But it's possible that as a white guy I don't perceive the amount of privilege that helps keep white guys in power despite, you know, our clear history of fucking shit up. Or maybe it's true that every other type of person is just worse. Maybe both are true. Regardless, this article about a potential blind spot for the whites when they are friends with people of color, is worth reading if only to be dismissive of afterward. (Pfff, who would ever do such a thing?!!!)
"I can hear your responses in my head, because they’re what I think too: but doesn’t that mean I’ll feel nervous to talk to my friend because I’ll be nervous of fucking it up? Yes. Your friend of color is already doing that because fucking up in a racist society means they could literally be killed. You can be a little nervous and uncomfortable and think before you speak more for your friend, it’s literally the least you can do."--One Strike, You're Out: Fucking It Up With Your Friend Of Color
Of course, most White Christian Americans, which is to say most Christian Americans, which is to say most Americans, feel that Christians suffer discrimination more than any other religion. So where's the warnings to all them liberal elite Muslim-loving Jew-loving liberals about not making real Americans sad?

Didn't think so.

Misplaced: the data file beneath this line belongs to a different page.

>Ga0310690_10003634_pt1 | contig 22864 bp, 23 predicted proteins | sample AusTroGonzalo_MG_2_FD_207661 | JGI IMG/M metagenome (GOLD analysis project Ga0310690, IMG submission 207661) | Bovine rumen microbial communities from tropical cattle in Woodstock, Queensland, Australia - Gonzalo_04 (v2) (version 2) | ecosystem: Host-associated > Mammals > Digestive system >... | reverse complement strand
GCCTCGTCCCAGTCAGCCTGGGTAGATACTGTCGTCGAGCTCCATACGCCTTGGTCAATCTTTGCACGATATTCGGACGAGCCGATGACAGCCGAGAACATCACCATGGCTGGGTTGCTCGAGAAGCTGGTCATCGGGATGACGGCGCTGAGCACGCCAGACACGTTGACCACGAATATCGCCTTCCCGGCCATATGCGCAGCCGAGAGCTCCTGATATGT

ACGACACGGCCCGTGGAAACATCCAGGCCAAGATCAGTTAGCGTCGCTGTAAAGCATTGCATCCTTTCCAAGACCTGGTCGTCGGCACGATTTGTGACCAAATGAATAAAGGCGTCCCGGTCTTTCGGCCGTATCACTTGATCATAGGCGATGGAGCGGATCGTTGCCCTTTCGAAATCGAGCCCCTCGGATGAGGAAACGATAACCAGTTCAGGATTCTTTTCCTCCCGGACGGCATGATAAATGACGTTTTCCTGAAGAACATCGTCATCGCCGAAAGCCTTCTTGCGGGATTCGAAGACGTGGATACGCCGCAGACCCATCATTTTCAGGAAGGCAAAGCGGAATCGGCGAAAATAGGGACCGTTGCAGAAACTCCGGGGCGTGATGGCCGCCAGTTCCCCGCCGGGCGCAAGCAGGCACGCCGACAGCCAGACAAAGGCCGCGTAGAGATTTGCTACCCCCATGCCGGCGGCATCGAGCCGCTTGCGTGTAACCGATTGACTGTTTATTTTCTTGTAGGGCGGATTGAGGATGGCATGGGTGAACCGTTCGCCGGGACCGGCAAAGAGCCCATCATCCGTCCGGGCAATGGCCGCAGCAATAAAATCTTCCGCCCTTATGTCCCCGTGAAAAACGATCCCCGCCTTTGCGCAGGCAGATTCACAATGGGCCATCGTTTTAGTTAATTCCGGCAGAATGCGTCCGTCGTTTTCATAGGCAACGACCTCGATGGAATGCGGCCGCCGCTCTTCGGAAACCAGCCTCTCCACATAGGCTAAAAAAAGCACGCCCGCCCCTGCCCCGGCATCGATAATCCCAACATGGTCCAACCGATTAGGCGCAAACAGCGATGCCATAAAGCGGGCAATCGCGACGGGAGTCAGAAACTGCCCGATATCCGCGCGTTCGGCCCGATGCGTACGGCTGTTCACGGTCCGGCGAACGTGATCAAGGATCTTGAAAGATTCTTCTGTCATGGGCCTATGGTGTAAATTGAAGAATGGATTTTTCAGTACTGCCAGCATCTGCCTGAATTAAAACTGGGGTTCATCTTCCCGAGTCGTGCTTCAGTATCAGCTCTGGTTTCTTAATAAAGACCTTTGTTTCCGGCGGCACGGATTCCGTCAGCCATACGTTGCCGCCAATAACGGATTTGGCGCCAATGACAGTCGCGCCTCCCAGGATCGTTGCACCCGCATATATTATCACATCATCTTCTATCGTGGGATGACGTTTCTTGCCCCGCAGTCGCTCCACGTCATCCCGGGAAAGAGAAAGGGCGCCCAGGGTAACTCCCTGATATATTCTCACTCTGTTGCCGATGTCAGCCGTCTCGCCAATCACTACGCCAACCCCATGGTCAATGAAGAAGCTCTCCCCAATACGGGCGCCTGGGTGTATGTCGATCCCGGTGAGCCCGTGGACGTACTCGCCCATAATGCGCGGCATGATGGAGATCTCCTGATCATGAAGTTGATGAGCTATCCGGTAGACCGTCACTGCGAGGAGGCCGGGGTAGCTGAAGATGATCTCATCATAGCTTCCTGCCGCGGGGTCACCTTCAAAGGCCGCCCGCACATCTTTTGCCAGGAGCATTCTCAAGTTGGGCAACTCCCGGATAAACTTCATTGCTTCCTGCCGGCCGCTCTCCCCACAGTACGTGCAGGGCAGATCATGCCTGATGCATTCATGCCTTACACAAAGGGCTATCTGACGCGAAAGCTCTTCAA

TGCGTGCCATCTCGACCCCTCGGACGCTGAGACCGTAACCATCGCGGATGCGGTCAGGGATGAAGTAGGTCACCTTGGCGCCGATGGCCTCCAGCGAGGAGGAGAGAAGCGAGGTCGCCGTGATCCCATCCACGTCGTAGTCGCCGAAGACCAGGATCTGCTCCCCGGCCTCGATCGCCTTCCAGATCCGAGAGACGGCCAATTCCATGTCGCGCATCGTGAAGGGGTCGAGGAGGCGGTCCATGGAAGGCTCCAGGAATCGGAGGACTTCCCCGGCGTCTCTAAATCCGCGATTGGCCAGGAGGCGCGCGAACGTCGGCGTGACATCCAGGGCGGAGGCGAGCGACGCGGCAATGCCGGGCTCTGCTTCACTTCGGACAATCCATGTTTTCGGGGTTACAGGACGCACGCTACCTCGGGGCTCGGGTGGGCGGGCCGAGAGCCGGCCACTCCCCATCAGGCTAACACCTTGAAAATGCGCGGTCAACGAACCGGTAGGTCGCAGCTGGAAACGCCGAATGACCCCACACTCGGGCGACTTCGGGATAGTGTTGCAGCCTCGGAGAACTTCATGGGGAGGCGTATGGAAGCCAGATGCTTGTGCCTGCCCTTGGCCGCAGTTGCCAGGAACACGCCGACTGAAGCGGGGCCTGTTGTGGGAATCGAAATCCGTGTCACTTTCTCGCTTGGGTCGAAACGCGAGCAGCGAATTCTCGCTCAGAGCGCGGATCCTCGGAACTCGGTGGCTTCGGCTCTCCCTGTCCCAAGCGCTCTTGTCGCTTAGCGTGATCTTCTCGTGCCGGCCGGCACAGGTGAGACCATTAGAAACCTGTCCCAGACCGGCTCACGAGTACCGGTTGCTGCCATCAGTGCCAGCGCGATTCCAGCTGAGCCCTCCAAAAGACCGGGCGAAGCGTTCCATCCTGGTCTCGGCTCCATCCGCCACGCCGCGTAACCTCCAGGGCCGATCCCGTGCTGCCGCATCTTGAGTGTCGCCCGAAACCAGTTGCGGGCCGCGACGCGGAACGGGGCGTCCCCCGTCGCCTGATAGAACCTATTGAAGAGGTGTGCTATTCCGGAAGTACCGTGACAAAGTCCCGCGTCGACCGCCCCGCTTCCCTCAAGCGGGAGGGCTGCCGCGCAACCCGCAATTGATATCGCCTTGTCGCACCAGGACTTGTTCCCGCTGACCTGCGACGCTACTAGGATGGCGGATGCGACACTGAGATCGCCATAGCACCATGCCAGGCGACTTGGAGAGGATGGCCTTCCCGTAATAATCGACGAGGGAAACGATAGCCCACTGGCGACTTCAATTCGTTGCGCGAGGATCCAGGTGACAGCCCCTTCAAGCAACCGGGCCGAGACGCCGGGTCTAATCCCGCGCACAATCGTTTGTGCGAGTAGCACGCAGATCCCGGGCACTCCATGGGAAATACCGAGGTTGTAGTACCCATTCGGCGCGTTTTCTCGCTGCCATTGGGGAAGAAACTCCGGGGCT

Thanks Obama.

The clear lesson is don't be friends with people who aren't of the same race as you. Problem solved.

Song of the Day: "Want You Back"

I feel like this counts as Haim's sophomore outing, but I've been wrong in the past. Fingers crossed they avoid a disappointing release.



Song: "Want You Back"
Artist: Haim

Sunday, May 7, 2017

Musical Theater Therapy: "Turn It Off"

From the smash hit Book of Mormon.

For Your Consideration: Dr. Ken

Suzy Nakamura, Outstanding Actress in a Comedy "Allison Finds a Lump"
Jonathon Slavin, Outstanding Supporting Actor in a Comedy "Ken Learns Korean" & "Allison's Thanksgiving Meltdown"
Mike Sikowitz Outstanding Writing for a Comedy Series "Allison's Thanksgiving Meltdown"

In its first season, Dr. Ken was an unlikely comfort show for me. It was generally panned by critics, but I always enjoyed its family-friendly humor the same way I enjoy Reba or The Nanny. I was a bit surprised it was renewed for a second season, but I was more surprised by the quality of the second season. The show's managed to touch on topics ranging from breast cancer and homelessness to depression, Marfan Syndrome and cultural identity.